By Katie McCoy
Entirely East Lansing
EAST LANSING, Mich. – The art scene in East Lansing is a creative and eclectic culture that could exist only in a college town.
With many different features, such as the Eli and Edythe Broad Art Museum, the East Lansing Art Festival, and the up-and-coming cultural mosaic, the amount of public art leaves East Lansing with a unique presence.
World-renowned architect, and winner of the architect’s Pritzaker-Prize, Zaha Hadid designed the Broad Art Museum which opened in 2012. The stainless steel structure and uncommon architecture brings artists from all around the world to feature their art. Hadid has only designed two buildings in the United States, which makes East Lansing a destination for anyone interested in art and special architecture.
“This museum provides a place for viewers to experience international contemporary art in a world-renowned architectural landmark,” said Whitney Stoepel, the museum’s director of public relations.
Andrew Sendor, a world famous artist, had his exhibit featured in the Broad Art Museum in February. Sendor was drawn to East Lansing because of the diverse art.
“I really like how it is so different,” said Sendor. “I have been to a lot of college towns, and I can say that East Lansing is one of the most unique.”
One thing that sets the city apart is the diversity of people who contribute to the scene – from world-renowned artists exhibiting in the museum to local groups producing public art for commuters.
Coming this spring, The East Lansing Seniors Program has teamed up with children from MacDonald Middle School to create a cultural mural/mosaic to be shown in the alley of Division Street.
The three by 15 feet mosaic will feature art assembled by children and senior citizens and is set to open this spring.
Kelly Arndt, director of East Lansing Seniors Program, loved working with both age groups on this project because she felt it brought the community closer together.
Arndt’s passion for the art culture in East Lansing has grown over the years, but this project sets her joy over the top.
“I have been a fan of the arts since a very young age,” said Arndt. “I have always participated in anything artistic over the years but this project is the one I’m most excited about”
Due to her work with kids, Arndt believes the future of the art culture in East Lansing is in good hands.
“We had a waiting list of [kids] who wanted to be a part of this project,” said Arndt. “These good hands have created a model for our town. I like to call it the City of the Arts.”
Art causes conversation and brings a city together, said Susan Bandes, an art history professor at Michigan State University.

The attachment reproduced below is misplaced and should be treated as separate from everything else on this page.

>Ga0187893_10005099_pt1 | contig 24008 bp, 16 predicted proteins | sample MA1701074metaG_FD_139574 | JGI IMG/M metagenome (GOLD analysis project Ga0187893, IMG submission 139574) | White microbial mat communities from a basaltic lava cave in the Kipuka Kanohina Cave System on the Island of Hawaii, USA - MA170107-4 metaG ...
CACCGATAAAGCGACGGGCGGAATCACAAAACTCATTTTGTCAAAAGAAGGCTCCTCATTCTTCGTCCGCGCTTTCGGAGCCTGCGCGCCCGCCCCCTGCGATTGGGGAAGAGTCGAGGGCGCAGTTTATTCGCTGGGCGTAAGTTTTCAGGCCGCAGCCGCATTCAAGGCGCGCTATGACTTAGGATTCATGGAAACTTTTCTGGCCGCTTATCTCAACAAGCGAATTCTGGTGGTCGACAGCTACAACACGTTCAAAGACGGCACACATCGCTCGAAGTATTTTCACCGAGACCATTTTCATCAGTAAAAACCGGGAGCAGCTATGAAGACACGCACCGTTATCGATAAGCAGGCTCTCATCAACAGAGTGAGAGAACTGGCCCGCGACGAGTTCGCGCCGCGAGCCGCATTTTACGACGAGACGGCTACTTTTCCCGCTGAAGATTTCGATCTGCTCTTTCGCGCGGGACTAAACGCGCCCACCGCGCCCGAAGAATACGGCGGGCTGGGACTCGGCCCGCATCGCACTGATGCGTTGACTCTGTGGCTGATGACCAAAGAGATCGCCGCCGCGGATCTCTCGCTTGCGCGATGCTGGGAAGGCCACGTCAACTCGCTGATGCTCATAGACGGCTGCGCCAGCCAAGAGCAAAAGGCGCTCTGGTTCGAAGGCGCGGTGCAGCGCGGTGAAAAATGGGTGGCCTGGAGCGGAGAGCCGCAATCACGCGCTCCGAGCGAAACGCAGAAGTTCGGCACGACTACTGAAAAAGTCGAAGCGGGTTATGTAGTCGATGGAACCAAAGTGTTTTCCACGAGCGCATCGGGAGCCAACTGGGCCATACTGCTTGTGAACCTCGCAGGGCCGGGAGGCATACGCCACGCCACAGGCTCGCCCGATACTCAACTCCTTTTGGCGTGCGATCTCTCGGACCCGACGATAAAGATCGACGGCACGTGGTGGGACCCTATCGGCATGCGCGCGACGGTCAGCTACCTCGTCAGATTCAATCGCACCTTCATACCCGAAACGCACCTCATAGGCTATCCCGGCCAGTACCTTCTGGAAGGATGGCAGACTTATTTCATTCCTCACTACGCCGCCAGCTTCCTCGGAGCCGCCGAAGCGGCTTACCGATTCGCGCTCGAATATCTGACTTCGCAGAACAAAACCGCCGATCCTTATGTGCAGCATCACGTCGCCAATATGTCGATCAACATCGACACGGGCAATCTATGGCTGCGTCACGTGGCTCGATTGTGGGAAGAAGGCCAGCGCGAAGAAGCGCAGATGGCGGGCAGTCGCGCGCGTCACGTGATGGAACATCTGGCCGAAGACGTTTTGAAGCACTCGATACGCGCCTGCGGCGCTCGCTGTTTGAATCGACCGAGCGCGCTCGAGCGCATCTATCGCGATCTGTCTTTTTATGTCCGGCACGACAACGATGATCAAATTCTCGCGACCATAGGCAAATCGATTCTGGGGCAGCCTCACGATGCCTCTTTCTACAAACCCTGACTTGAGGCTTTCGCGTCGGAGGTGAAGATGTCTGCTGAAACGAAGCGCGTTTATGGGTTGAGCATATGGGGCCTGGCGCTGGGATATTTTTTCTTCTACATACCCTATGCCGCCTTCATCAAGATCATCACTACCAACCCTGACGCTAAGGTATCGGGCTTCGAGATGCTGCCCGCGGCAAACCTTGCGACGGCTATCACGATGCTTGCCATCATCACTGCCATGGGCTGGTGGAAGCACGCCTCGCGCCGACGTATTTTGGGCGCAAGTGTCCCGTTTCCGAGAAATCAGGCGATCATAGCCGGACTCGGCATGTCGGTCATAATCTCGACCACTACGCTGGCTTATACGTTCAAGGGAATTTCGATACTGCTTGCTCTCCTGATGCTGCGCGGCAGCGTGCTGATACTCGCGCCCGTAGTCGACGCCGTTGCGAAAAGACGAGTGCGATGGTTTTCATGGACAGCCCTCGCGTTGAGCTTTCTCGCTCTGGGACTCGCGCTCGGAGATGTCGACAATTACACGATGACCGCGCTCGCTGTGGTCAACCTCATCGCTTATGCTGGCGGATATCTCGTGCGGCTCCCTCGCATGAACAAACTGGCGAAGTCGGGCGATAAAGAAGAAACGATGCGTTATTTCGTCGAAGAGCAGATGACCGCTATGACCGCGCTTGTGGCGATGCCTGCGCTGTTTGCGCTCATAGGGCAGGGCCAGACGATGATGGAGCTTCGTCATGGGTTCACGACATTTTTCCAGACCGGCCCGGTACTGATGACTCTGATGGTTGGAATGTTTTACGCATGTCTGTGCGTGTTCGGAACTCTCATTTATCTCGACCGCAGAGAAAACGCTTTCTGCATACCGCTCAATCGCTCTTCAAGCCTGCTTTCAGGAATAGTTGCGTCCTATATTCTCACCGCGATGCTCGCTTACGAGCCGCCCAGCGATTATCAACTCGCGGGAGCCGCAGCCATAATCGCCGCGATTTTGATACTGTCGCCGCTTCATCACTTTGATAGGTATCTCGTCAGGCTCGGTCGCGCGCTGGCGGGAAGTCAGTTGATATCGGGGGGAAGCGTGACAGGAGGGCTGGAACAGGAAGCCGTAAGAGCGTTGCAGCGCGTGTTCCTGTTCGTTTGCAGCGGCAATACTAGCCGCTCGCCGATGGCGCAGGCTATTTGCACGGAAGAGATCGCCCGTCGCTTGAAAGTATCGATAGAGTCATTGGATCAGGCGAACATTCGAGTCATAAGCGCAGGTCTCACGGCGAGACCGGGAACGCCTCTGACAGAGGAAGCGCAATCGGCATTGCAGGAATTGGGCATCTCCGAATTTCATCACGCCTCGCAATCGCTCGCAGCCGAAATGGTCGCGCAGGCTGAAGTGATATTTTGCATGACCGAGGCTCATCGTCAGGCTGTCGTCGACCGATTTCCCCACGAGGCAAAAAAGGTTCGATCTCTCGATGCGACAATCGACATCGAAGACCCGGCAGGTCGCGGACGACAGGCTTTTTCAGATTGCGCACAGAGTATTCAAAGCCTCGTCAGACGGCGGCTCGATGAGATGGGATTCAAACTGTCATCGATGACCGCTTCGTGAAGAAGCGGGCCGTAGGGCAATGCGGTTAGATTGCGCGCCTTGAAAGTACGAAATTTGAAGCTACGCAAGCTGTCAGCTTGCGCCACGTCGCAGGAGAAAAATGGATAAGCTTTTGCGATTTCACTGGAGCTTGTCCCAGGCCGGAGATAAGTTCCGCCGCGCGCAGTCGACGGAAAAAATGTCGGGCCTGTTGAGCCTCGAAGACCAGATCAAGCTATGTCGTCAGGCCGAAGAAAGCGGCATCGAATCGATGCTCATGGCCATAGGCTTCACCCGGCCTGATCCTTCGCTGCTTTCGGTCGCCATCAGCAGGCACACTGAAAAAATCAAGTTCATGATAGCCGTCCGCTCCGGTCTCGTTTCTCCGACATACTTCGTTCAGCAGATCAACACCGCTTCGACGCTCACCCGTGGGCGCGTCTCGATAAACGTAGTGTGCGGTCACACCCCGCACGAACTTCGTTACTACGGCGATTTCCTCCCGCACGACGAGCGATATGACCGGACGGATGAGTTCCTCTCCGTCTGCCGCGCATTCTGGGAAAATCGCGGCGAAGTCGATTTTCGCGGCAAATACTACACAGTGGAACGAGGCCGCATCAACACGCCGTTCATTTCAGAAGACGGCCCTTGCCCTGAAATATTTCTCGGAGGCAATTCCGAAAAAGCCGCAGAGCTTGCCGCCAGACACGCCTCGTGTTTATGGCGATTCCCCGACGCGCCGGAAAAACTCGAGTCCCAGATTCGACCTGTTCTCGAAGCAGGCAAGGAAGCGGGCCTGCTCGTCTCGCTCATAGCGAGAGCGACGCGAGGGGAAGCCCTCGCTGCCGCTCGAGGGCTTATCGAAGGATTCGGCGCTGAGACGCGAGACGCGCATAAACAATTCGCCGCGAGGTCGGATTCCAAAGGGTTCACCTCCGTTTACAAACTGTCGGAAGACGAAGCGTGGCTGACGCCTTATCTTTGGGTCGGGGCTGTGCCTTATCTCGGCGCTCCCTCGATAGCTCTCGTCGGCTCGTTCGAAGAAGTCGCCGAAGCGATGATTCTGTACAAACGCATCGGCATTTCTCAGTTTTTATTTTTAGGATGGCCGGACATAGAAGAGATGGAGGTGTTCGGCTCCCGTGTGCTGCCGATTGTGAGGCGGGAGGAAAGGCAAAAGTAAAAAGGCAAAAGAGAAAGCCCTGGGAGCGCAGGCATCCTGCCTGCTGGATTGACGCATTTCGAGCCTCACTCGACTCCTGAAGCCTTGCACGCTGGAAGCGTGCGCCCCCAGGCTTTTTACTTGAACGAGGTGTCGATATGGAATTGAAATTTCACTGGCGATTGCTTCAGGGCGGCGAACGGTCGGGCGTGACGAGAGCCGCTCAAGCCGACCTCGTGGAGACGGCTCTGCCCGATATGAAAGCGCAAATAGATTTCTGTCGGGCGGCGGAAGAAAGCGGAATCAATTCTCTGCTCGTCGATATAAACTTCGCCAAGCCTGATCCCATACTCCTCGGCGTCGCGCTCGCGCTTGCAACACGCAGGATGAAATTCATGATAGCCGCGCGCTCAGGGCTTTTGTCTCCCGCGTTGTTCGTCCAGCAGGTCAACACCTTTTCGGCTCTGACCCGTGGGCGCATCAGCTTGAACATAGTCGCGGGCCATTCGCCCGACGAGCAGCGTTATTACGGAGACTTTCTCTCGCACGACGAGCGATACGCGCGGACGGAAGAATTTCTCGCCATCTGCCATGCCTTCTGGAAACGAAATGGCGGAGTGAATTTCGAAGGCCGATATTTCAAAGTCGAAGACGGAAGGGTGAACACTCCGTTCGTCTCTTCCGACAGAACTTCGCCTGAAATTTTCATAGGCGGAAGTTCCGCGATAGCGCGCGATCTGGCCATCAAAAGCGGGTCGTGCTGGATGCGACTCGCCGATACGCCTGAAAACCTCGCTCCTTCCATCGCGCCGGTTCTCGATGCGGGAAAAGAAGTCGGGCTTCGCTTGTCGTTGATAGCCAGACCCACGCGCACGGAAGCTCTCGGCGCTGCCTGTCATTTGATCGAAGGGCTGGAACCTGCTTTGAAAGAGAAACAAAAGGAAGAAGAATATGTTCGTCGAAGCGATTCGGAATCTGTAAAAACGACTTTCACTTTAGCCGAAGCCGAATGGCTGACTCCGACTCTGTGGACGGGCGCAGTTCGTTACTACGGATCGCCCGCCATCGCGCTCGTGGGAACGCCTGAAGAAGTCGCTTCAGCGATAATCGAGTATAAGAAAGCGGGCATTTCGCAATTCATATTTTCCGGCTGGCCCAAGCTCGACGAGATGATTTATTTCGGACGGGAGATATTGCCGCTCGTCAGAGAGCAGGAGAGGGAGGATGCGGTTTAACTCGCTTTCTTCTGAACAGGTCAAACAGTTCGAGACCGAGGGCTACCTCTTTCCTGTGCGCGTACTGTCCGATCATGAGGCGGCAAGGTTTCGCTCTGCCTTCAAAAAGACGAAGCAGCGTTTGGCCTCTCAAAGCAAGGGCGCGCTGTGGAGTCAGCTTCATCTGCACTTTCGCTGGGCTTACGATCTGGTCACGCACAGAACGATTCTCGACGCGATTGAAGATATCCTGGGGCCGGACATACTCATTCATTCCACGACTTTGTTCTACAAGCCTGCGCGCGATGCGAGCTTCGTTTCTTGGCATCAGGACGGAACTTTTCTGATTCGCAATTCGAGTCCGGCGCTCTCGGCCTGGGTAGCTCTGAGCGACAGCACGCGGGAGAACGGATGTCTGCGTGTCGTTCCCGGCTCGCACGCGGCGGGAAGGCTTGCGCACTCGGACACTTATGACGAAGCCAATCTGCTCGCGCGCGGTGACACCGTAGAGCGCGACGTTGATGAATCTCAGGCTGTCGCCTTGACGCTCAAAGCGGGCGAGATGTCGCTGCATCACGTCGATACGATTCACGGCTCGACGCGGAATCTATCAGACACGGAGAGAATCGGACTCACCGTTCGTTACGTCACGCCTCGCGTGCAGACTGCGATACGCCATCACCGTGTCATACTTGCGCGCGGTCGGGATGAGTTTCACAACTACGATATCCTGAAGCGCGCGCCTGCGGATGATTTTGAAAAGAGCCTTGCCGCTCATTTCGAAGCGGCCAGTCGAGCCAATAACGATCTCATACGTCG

“The appreciation for art increases in this city, especially in the summertime,” said Bandes. “East Lansing offers events like the Art Festival that brings citizens and artists together to appreciate art as a whole.”
Celebrating its 53rd year and taking place May 20-22, the East Lansing Art Festival features artistic platforms designed and performed by local citizens.
The Art Festival is ranked 50th for art festivals around the country and has over 70,000 attendees, according to Michelle Carlson, the East Lansing Art Festival’s director.
Carlson said this event gives the community an opportunity to enhance the city’s creativity and awareness.
“The art exhibited at the art festival is of a high caliber,” said Carlson, “and it represents 19 different genres.”
Carlson said artists will be coming from all over Michigan, 20 other states and a few artists are visiting from Canada.
Carlson said she expects artists from every age group and a various amount of volunteer work to contribute to the festival. Even the Broad Art Museum will contribute.
Britany Benson, public engagement coordinator, and Stoepel will represent the Broad Museum at the festival.
“We will have an art making center for children using artwork from local community members that we gathered through a call for submissions,” Benson said.
Stoepel said Broad takes part in almost all regional summer festivals as part of their summer programming.
With the increase of more and more art coming to the city, many artistic contributors of East Lansing believe the future of the artistic culture will be beneficial to the community members.
“I believe the art scene will continue to grow and evolve,” said Carlson. “There is a lot of creative energy and there is always a need to have art and creativity in all we do. … Community members love and appreciate the arts.”
Employees at the Broad Art Museum see a positive future for the culture as well — not only in the museum itself, but outside in the streets of East Lansing.
“I think it will expand,” said Benson. “I think the community’s support of the art is great. The rich history of the festivals add an enormous asset to the community and we wouldn’t thrive the same without it.”
Steven Bridges, assistant curator at the museum, hopes that the museum adds to the community.
“I hope the Broad Art Museum will continue to play an important part in shaping its ongoing development in this great city,” said Bridges.
Bandes said that she has been in the area long enough to be able to say that the art scene is constantly evolving.
“I love seeing the change this city goes through,” she said.
Arndt is especially excited to see how the mural contributes to the community.
“This project helps us grow good citizens, and I couldn’t be more ecstatic to be the director of this fine program and add to this city,” said Arndt. “This will enlighten East Lansing’s creative side.”
East Lansing has a unique and whimsical feel to it that can only be expressed through art.
“Everything helps,” said Benson. “This community thrives through the love and support of our citizens and their creative eyes, ears, and hearts. I don’t know any other college town that offers the passion that East Lansing has.”